Southern California homeowners are keeping their homes longer and longer, a trend that is growing across the country.
According to Attom Data Solutions, an Irvine-based housing research firm, homeowners selling their homes this last spring owned them for an average of 9.4 years. The average length of ownership in spring of 2008 was just 4.6 years.
The reasons for not selling vary from changing demographics, taxes, increasing mortgage rates, and difficulty finding another house.
Staying put has larger effects. It can hinder economic growth while hurting the businesses who depend on home sales to keep the afloat.
Daren Blomquist, senior vice president for Attom Data Solutions, told the LA Daily News:
“It’s creating a logjam of inventory, especially in the first-time buyers’ category. Move-up buyers are staying in their homes longer, and that affects the first-time buyer.”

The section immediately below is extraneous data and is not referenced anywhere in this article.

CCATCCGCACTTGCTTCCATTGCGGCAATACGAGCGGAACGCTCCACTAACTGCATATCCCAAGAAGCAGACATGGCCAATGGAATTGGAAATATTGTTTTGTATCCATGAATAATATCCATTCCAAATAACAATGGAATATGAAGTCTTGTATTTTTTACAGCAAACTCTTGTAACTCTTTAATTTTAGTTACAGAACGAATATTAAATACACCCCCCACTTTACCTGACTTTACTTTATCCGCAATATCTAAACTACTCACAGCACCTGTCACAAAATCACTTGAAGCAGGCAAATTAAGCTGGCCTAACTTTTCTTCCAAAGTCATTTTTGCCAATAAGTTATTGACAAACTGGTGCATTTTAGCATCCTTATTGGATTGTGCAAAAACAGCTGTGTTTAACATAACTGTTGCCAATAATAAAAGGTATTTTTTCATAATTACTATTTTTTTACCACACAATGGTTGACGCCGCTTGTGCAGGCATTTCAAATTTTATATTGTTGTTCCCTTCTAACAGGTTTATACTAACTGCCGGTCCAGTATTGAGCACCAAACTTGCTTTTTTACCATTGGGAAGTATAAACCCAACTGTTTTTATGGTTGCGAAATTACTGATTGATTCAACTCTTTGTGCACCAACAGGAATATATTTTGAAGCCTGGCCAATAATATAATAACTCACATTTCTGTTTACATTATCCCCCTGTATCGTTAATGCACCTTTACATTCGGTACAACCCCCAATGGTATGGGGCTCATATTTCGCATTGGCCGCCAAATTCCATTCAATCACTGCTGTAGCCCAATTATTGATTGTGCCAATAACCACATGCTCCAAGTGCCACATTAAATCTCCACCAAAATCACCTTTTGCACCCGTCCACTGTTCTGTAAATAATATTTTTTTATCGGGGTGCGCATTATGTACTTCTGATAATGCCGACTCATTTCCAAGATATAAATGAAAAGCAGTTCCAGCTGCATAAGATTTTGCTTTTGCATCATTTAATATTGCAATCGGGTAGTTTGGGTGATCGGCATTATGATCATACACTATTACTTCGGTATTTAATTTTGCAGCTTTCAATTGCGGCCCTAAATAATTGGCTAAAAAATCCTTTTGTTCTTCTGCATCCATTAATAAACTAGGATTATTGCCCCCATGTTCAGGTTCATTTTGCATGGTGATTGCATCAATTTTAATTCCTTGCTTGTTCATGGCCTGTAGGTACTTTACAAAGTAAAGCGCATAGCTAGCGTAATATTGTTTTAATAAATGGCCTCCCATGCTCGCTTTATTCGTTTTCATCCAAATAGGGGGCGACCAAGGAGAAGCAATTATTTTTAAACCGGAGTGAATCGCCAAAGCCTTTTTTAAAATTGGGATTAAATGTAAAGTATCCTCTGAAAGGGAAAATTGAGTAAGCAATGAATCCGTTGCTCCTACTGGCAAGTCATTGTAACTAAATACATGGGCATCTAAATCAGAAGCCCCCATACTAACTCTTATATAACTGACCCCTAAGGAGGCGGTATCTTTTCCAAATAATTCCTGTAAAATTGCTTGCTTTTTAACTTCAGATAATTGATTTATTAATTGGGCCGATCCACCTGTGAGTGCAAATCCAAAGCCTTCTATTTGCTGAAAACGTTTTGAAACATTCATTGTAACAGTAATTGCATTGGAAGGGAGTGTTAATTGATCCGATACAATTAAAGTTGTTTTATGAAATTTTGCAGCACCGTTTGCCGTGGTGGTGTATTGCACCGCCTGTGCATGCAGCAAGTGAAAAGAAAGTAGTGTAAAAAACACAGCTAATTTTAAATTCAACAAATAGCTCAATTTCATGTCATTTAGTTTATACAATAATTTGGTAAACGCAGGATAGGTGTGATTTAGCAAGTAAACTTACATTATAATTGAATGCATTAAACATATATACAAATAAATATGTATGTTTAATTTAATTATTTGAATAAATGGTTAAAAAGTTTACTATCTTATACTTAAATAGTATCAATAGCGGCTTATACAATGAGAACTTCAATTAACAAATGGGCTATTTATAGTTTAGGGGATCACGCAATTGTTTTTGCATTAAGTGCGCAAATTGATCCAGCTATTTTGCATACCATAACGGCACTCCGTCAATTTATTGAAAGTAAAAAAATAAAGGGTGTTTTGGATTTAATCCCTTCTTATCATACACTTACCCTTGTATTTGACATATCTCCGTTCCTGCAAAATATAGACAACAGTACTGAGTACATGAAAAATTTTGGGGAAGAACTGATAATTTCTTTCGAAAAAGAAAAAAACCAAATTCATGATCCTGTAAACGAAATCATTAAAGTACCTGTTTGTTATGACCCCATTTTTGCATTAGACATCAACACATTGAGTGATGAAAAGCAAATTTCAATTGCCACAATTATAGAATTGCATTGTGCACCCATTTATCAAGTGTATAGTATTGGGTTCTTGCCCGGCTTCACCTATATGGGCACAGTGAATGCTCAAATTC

Homeowners get discouraged when they have a hard time finding a new house, keeping them from selling, which contributes to the shortage of houses for sale.
Michael Mahon, president of First Team Real Estate, said:
"The one thing we’ve heard consistently is with housing affordability being what it is, even with having a lot of equity … (homeowners) are concerned how much purchasing power that equity gets them."
With all of these people keeping their homes, the renovation sector is seeing booming business. Israel Battres, owner of Battres Construction in Santa Ana, said:
“Most of my homeowners are staying put and remodeling. It’s a seller’s market. If they go and sell their home, they’re going to move into a place that needs remodeling. So they choose to stay in their home and make it their forever home.”